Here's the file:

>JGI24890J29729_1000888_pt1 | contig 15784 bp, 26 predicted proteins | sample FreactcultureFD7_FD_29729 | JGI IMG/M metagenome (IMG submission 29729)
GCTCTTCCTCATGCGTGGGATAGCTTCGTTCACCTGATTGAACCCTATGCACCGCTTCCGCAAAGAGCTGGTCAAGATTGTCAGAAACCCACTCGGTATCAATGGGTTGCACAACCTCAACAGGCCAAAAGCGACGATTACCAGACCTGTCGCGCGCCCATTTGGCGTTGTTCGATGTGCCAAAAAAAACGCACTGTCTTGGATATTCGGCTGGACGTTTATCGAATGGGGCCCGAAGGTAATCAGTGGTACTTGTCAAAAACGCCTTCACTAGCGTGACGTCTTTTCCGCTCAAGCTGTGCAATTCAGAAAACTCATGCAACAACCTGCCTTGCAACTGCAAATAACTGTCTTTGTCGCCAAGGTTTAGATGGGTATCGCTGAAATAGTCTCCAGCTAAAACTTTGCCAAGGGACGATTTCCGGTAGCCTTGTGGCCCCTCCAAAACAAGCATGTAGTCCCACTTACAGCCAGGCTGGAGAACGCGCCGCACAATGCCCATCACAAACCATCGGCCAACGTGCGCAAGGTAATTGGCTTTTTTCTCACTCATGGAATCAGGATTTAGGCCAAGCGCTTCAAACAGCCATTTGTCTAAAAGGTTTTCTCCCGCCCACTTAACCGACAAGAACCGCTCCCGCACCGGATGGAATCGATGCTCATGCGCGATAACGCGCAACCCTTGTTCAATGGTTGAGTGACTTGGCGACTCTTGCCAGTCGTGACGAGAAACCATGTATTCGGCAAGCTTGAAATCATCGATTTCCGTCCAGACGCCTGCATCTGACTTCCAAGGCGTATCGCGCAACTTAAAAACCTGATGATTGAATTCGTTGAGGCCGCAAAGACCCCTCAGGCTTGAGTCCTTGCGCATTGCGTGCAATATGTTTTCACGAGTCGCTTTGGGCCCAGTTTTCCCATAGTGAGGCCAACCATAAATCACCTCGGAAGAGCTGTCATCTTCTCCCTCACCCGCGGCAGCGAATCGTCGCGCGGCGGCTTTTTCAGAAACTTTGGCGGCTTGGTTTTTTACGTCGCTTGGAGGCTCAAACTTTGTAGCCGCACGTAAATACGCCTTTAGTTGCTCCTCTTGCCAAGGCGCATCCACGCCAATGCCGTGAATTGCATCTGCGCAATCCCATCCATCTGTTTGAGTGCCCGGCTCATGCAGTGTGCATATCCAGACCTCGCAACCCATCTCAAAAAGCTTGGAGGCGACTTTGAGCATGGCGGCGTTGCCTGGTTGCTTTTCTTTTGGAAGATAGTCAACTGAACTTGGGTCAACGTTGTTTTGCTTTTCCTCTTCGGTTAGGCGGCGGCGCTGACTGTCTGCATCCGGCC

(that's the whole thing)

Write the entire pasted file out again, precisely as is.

>JGI24890J29729_1000888_pt1 | contig 15784 bp, 26 predicted proteins | sample FreactcultureFD7_FD_29729 | JGI IMG/M metagenome (IMG submission 29729)
GCTCTTCCTCATGCGTGGGATAGCTTCGTTCACCTGATTGAACCCTATGCACCGCTTCCGCAAAGAGCTGGTCAAGATTGTCAGAAACCCACTCGGTATCAATGGGTTGCACAACCTCAACAGGCCAAAAGCGACGATTACCAGACCTGTCGCGCGCCCATTTGGCGTTGTTCGATGTGCCAAAAAAAACGCACTGTCTTGGATATTCGGCTGGACGTTTATCGAATGGGGCCCGAAGGTAATCAGTGGTACTTGTCAAAAACGCCTTCACTAGCGTGACGTCTTTTCCGCTCAAGCTGTGCAATTCAGAAAACTCATGCAACAACCTGCCTTGCAACTGCAAATAACTGTCTTTGTCGCCAAGGTTTAGATGGGTATCGCTGAAATAGTCTCCAGCTAAAACTTTGCCAAGGGACGATTTCCGGTAGCCTTGTGGCCCCTCCAAAACAAGCATGTAGTCCCACTTACAGCCAGGCTGGAGAACGCGCCGCACAATGCCCATCACAAACCATCGGCCAACGTGCGCAAGGTAATTGGCTTTTTTCTCACTCATGGAATCAGGATTTAGGCCAAGCGCTTCAAACAGCCATTTGTCTAAAAGGTTTTCTCCCGCCCACTTAACCGACAAGAACCGCTCCCGCACCGGATGGAATCGATGCTCATGCGCGATAACGCGCAACCCTTGTTCAATGGTTGAGTGACTTGGCGACTCTTGCCAGTCGTGACGAGAAACCATGTATTCGGCAAGCTTGAAATCATCGATTTCCGTCCAGACGCCTGCATCTGACTTCCAAGGCGTATCGCGCAACTTAAAAACCTGATGATTGAATTCGTTGAGGCCGCAAAGACCCCTCAGGCTTGAGTCCTTGCGCATTGCGTGCAATATGTTTTCACGAGTCGCTTTGGGCCCAGTTTTCCCATAGTGAGGCCAACCATAAATCACCTCGGAAGAGCTGTCATCTTCTCCCTCACCCGCGGCAGCGAATCGTCGCGCGGCGGCTTTTTCAGAAACTTTGGCGGCTTGGTTTTTTACGTCGCTTGGAGGCTCAAACTTTGTAGCCGCACGTAAATACGCCTTTAGTTGCTCCTCTTGCCAAGGCGCATCCACGCCAATGCCGTGAATTGCATCTGCGCAATCCCATCCATCTGTTTGAGTGCCCGGCTCATGCAGTGTGCATATCCAGACCTCGCAACCCATCTCAAAAAGCTTGGAGGCGACTTTGAGCATGGCGGCGTTGCCTGGTTGCTTTTCTTTTGGAAGATAGTCAACTGAACTTGGGTCAACGTTGTTTTGCTTTTCCTCTTCGGTTAGGCGGCGGCGCTGACTGTCTGCATCCGGCC